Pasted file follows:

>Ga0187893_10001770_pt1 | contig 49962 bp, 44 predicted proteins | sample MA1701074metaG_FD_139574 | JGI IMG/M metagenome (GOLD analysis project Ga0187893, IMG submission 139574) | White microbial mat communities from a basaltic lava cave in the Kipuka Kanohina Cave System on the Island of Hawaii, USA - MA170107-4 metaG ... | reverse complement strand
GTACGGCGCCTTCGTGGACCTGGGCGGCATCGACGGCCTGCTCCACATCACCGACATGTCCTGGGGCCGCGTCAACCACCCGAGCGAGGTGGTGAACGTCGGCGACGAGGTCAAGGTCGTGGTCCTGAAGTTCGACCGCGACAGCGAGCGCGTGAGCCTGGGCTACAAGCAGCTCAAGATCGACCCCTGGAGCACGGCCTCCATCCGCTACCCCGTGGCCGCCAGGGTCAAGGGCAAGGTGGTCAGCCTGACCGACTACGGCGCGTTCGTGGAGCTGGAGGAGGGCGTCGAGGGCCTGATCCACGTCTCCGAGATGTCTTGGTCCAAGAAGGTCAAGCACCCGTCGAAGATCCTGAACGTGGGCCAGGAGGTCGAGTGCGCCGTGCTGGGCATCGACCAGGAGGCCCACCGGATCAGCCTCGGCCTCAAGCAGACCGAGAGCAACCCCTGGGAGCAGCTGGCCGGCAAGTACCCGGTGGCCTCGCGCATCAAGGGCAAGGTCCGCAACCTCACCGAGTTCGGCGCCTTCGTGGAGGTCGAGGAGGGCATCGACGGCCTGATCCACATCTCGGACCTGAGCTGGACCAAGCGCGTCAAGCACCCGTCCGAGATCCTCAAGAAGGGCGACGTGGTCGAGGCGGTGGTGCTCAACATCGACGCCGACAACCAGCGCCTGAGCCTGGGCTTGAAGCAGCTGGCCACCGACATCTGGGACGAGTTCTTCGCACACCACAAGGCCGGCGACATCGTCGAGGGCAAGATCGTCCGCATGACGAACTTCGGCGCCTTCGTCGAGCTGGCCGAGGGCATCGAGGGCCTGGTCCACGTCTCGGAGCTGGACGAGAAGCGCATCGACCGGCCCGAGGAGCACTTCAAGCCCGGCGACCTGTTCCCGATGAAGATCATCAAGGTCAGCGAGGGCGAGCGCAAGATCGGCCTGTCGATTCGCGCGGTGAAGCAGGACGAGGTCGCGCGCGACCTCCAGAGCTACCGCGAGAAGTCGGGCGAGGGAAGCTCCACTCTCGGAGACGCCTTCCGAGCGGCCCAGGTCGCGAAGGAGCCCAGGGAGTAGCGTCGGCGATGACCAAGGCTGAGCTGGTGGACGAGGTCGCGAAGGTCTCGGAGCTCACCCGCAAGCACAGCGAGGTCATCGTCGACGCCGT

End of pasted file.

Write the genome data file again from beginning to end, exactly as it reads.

>Ga0187893_10001770_pt1 | contig 49962 bp, 44 predicted proteins | sample MA1701074metaG_FD_139574 | JGI IMG/M metagenome (GOLD analysis project Ga0187893, IMG submission 139574) | White microbial mat communities from a basaltic lava cave in the Kipuka Kanohina Cave System on the Island of Hawaii, USA - MA170107-4 metaG ... | reverse complement strand
GTACGGCGCCTTCGTGGACCTGGGCGGCATCGACGGCCTGCTCCACATCACCGACATGTCCTGGGGCCGCGTCAACCACCCGAGCGAGGTGGTGAACGTCGGCGACGAGGTCAAGGTCGTGGTCCTGAAGTTCGACCGCGACAGCGAGCGCGTGAGCCTGGGCTACAAGCAGCTCAAGATCGACCCCTGGAGCACGGCCTCCATCCGCTACCCCGTGGCCGCCAGGGTCAAGGGCAAGGTGGTCAGCCTGACCGACTACGGCGCGTTCGTGGAGCTGGAGGAGGGCGTCGAGGGCCTGATCCACGTCTCCGAGATGTCTTGGTCCAAGAAGGTCAAGCACCCGTCGAAGATCCTGAACGTGGGCCAGGAGGTCGAGTGCGCCGTGCTGGGCATCGACCAGGAGGCCCACCGGATCAGCCTCGGCCTCAAGCAGACCGAGAGCAACCCCTGGGAGCAGCTGGCCGGCAAGTACCCGGTGGCCTCGCGCATCAAGGGCAAGGTCCGCAACCTCACCGAGTTCGGCGCCTTCGTGGAGGTCGAGGAGGGCATCGACGGCCTGATCCACATCTCGGACCTGAGCTGGACCAAGCGCGTCAAGCACCCGTCCGAGATCCTCAAGAAGGGCGACGTGGTCGAGGCGGTGGTGCTCAACATCGACGCCGACAACCAGCGCCTGAGCCTGGGCTTGAAGCAGCTGGCCACCGACATCTGGGACGAGTTCTTCGCACACCACAAGGCCGGCGACATCGTCGAGGGCAAGATCGTCCGCATGACGAACTTCGGCGCCTTCGTCGAGCTGGCCGAGGGCATCGAGGGCCTGGTCCACGTCTCGGAGCTGGACGAGAAGCGCATCGACCGGCCCGAGGAGCACTTCAAGCCCGGCGACCTGTTCCCGATGAAGATCATCAAGGTCAGCGAGGGCGAGCGCAAGATCGGCCTGTCGATTCGCGCGGTGAAGCAGGACGAGGTCGCGCGCGACCTCCAGAGCTACCGCGAGAAGTCGGGCGAGGGAAGCTCCACTCTCGGAGACGCCTTCCGAGCGGCCCAGGTCGCGAAGGAGCCCAGGGAGTAGCGTCGGCGATGACCAAGGCTGAGCTGGTGGACGAGGTCGCGAAGGTCTCGGAGCTCACCCGCAAGCACAGCGAGGTCATCGTCGACGCCGT